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Stress Hormones And Trauma: The Response Starts In Utero

Recently, we discussed how trauma can start in the womb. The fetus absorbs everything experienced by the mother including her emotional states. Research in recent years has found that the fetus absorbs more than emotions, but the chemical reactions emotions can produce in the body and vice versa.

Stress is more than an emotional experience. Human bodies have evolved over time to cope with stress by releasing stress hormones like cortisol and adrenaline during the fight or flight response. What started as a need to be able to outlive dangerous predators has turned into a confused response to all kinds of triggers in life. How one responds to stress is largely shaped by the stress they have experienced, which is why the dysfunctional response to trauma is post-traumatic stress disorder. However, some humans develop PTSD and some do not, for a variety of reasons.

In 2013, researchers from England announced their discovery that a certain malfunction in placenta surrounding an unborn child might contribute to that child’s ability to tolerate, regulate, and process stress in their born lives. A specific enzyme should be found in the placenta. Researchers found that this enzyme protects the fetus from the impactful harm of strong stress hormones like cortisol. Some mothers’ placenta do not produce this enzyme enough to efficiently protect the fetus from stress hormones. As a result, when the child develops later in life, they are at a higher risk for developing mood disorders like anxiety or depression. Additionally, children who experience more impact of stress hormones in utero may be more likely to develop PTSD after a traumatic incident, or struggle to healthily cope with trauma.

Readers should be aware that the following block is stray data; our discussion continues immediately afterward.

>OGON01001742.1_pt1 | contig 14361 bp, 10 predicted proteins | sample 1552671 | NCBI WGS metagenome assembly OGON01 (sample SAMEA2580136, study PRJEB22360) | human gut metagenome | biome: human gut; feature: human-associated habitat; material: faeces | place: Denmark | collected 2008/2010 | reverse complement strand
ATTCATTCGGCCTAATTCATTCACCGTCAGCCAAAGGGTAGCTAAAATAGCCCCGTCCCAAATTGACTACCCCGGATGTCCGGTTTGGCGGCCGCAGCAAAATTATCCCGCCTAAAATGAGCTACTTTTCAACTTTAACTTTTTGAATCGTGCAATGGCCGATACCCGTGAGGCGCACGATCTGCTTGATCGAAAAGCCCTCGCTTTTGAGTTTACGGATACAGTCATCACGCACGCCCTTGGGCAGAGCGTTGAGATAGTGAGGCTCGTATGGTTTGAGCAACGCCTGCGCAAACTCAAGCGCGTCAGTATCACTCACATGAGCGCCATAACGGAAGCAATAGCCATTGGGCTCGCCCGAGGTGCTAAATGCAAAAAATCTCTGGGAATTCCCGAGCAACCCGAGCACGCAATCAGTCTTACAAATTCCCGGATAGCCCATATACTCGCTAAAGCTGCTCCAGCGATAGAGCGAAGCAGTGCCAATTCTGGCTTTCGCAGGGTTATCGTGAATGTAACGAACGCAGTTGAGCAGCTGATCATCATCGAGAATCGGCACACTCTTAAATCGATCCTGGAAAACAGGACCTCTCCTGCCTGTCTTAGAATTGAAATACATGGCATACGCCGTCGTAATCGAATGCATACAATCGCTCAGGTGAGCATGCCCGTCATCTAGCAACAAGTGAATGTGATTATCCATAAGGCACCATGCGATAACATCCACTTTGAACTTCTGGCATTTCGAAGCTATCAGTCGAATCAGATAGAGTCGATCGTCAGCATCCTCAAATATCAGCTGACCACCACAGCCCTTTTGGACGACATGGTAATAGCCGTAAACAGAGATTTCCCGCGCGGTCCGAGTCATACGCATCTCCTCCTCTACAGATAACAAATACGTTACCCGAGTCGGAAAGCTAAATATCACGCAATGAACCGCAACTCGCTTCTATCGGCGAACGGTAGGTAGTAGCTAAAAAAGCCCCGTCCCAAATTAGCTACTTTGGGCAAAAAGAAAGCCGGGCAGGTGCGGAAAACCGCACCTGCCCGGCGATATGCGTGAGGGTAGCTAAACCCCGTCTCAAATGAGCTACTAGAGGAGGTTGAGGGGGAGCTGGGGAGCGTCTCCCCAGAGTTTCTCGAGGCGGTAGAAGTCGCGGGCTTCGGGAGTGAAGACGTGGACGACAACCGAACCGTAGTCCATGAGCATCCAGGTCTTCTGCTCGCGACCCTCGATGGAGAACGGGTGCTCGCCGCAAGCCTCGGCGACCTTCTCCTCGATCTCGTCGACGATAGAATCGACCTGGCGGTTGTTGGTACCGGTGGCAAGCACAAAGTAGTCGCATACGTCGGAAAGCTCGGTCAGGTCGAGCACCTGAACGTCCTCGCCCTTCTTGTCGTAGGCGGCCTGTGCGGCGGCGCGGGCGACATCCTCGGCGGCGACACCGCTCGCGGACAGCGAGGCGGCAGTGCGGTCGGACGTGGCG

Grown and developed humans are already at a fault when it comes to handling stress. Few school lessons or parental guidance include how to cope with rape, abuse, emotional neglect, terrorism, violence, or other traumatic events. Most humans are unaware that guilt, shame, and other seemingly minor experiences can be very powerful traumatic events. The human fetus is completely helpless and lacking in both the psychological as well as physiological mechanisms necessary to process and deal with stress. Weakened in this area, as children and later adults, coping with stress of any kind, let a lone traumatic stress, is done in deficit.

At The Guest House Ocala, we welcome everyone who has experienced trauma and, as a result, is suffering from addictions, mental health disorders, or other manifestations. Our programs are custom tailored to the specific experiences and needs of each client. Everyone has a story. Change yours today. Call us at Call 1-855-483-7800.